The Reality Of Precognition
I know a man who was very skeptical (“sceptical” in UK English) about psychic phenomena, yet also intrigued by it. He was what you might call an “open-minded skeptic.” The man subsequently became a believer and an advocate for psychical and mediumship research. So what caused him to change his mind?
The man in question, Jerry Conser told me, “You can’t fake precognition” and it was my father, Richard Ireland’s work in this area that convinced him of the reality of psi phenomena. After setting Jerry’s head spinning with a number of unique clairvoyant hits, my father shared several predictions that subsequently came to pass. Among these prophecies, my Dad told Jerry that he would be a millionaire by the age of 30 years. Indeed, Jerry did very well in the business world and this came to be.
Since my father’s passing, I have spoken to many other people who confirmed the accuracy of his predictions. Just days ago I spoke to former Phoenix, Arizona television personality, Rita Davenport who had been told by my father that she “would have two sons.” This ended up being the case. He also told her that there would be “fireworks” at the time of her first sons’ birth. As Rita explained, “It was Labor Day and I was in the delivery room at the hospital watching the Jerry Lewis MDA telethon on TV when they suddenly showed a fireworks display.”
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Perhaps more remarkable was Rita’s recollection of a prediction my father made to one of her friends, a woman named Sharon. This took place on the set of Rita’s television show and my father told Sharon that she was pregnant and would have twins. This statement later proved correct, although Sharon didn’t even know she was pregnant at the time my father made the prediction.
If you think about it, Jerry Conser was right about precognition. When it comes to accurately predicting an event that has yet to occur there are only two possible outcomes; the event happens or it does not. Provided that the prediction is heard and noted by people in advance of the event, the evidence is beyond reproach.
But when it comes to clairvoyance, clairaudience, psychometry, and telepathy people can allege that information shared during a reading (aka sitting) may be the product of fraud. The most common concern I’ve heard came from sitters who had a remarkable session, but later expressed concern. They said the reading was “too good” and wondered if they’d been “Googled” in advance. In cases where the reading was conducted by a psychic-medium I know and trust, who I’ve seen perform well in controlled conditions I assure them that this is not the case. But by contrast, a prediction that later comes to pass can never be questioned in this way.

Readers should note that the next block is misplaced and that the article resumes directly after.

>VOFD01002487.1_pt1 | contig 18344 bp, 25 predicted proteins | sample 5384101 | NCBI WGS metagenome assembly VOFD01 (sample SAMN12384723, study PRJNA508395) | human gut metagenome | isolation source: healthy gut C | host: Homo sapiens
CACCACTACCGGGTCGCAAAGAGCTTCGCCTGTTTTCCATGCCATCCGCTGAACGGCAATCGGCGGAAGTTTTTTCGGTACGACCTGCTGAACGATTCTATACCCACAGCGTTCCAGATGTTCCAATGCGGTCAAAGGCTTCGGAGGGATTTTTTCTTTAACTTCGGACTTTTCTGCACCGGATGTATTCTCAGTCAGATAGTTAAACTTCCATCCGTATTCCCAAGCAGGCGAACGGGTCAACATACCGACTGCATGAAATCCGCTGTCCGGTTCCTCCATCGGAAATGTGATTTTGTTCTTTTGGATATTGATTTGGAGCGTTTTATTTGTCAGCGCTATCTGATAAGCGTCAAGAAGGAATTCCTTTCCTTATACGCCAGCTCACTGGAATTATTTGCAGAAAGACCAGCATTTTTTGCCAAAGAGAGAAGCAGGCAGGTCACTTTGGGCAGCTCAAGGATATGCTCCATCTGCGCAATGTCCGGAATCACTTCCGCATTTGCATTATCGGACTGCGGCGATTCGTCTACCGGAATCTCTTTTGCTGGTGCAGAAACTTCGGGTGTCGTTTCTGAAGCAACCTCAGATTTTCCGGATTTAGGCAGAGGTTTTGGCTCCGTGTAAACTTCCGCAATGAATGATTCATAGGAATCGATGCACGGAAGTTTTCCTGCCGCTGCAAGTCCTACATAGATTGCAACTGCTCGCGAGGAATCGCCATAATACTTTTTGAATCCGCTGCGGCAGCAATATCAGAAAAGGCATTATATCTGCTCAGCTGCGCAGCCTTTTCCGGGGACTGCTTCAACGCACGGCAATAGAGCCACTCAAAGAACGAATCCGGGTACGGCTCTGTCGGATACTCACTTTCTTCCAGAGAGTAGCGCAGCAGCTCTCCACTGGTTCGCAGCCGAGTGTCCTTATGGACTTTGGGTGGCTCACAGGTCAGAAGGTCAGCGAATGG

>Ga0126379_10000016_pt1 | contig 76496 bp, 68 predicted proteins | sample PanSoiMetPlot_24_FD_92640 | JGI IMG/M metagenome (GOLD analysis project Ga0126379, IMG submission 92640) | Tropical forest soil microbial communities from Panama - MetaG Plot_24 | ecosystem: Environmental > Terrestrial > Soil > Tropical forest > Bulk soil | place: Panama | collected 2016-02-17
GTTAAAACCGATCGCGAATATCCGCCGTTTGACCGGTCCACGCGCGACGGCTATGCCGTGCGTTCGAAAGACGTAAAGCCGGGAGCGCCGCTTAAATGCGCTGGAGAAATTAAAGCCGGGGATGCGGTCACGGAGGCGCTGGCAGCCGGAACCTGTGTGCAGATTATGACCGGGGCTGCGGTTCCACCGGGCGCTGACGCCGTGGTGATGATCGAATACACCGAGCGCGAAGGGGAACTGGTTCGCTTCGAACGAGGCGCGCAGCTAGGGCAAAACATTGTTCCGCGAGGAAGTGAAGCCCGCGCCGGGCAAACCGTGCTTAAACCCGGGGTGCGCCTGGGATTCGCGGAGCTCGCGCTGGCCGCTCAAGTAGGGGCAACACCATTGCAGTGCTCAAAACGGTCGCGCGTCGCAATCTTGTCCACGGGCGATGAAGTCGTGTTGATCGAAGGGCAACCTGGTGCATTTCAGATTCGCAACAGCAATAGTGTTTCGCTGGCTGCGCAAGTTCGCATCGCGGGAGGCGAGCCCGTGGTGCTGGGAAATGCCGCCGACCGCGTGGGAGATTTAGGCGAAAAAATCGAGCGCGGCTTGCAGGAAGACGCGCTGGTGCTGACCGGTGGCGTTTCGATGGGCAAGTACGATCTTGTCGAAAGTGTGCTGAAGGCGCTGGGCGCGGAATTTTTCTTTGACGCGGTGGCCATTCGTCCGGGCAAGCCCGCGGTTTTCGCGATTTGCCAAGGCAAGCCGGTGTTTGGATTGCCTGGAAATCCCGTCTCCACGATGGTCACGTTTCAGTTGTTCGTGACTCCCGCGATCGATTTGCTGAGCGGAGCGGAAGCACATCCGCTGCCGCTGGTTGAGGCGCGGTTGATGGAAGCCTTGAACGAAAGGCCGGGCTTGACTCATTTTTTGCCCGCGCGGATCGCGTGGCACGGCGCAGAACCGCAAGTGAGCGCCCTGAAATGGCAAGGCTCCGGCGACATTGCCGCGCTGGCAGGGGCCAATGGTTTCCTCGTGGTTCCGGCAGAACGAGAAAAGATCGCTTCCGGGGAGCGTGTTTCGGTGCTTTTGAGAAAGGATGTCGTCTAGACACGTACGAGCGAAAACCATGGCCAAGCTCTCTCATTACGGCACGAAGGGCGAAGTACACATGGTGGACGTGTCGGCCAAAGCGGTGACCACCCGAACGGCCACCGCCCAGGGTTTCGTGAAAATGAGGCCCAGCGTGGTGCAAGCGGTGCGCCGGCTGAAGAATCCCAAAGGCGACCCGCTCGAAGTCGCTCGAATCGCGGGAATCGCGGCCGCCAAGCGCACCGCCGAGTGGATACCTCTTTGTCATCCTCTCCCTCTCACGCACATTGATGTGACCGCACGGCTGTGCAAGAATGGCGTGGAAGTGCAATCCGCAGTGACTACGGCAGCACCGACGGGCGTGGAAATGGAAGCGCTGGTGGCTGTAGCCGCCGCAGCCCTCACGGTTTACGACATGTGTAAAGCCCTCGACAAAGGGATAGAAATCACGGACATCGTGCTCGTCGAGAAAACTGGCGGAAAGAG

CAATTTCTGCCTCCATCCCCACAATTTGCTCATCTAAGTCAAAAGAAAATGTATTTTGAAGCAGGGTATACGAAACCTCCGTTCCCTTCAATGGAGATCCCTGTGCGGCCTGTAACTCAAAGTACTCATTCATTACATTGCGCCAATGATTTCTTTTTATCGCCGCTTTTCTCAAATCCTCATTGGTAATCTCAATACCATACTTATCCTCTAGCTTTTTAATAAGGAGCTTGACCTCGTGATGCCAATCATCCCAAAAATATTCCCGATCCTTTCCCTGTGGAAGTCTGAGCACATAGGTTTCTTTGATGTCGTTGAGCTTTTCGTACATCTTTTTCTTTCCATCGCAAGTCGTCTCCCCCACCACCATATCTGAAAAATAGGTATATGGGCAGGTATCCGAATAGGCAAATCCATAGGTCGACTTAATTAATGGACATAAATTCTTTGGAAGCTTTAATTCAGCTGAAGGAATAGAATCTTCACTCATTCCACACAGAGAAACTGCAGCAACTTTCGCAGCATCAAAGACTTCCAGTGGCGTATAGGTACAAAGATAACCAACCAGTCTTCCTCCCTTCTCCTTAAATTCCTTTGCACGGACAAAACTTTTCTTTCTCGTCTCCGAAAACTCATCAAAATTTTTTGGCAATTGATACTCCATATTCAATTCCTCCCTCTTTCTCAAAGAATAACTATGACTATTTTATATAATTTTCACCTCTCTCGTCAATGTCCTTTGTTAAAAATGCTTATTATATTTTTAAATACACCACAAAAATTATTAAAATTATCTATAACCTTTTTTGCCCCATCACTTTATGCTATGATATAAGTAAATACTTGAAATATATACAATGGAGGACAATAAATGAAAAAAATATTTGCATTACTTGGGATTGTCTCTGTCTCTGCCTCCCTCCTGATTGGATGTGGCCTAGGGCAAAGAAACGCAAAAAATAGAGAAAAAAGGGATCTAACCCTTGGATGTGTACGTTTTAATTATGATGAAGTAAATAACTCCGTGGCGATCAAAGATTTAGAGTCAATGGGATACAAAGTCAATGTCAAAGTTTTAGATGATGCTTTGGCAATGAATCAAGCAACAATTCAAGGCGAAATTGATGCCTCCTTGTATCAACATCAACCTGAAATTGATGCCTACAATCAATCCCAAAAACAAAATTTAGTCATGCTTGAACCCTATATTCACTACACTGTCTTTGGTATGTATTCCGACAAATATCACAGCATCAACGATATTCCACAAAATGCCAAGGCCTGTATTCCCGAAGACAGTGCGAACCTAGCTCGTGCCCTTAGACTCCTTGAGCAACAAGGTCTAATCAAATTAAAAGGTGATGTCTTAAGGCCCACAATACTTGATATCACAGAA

Jeane Dixon gained notoriety for predicting the assassination of John F. Kennedy. In the May 13, 1956 issue of Parade Magazine. Dixon was quoted as saying that the 1960 presidential election would be “won by a Democrat” who would “be assassinated or die in office”. Skeptics later attacked Dixon, noting that she flip-flopped on her prediction in 1960, claiming that Nixon would win the election.
I actually find this latter point quite interesting when it comes to the whole matter of predicting events before they occur. Why is that? Well, some people are disturbed by the notion of precognition because it suggests that the future is already set and fixed, and that freewill is an illusion. My father said that there is a general pattern or trend, which if things continue along that course will yield a most likely outcome. But he contended that freewill does come into play and can derail a prediction.
There may have been a valid reason for Dixon’s reversal on the matter of who would be the US President in 1960. The election ended up yielding the closest popular vote count in US history, with only 1/10 of 1% separating the two candidates. With such a small margin for error, perhaps all of the variables adding up to who would win the election favored the Republican candidate, Nixon at the precise time she altered the prediction. And the fact that Kennedy pulled out such a narrow win may suggest that some of those variables may have turned in another direction between the updated prediction and Election Day. Some people may have come to the polls, or avoided them on the basis of things as simple as weather, illness, or how long they had to work that day. I am not making excuses for Dixon, but rather trying to make a point against the idea of total predestination.
The inability of people to predict the future with 100% accuracy seems to support the existence of freewill and the malleable nature of the future. Nevertheless, the ability of some people to predict events before they occur also suggests that there is a general pre-set pattern to life. Maybe life is like a very wide highway with guardrails on each side.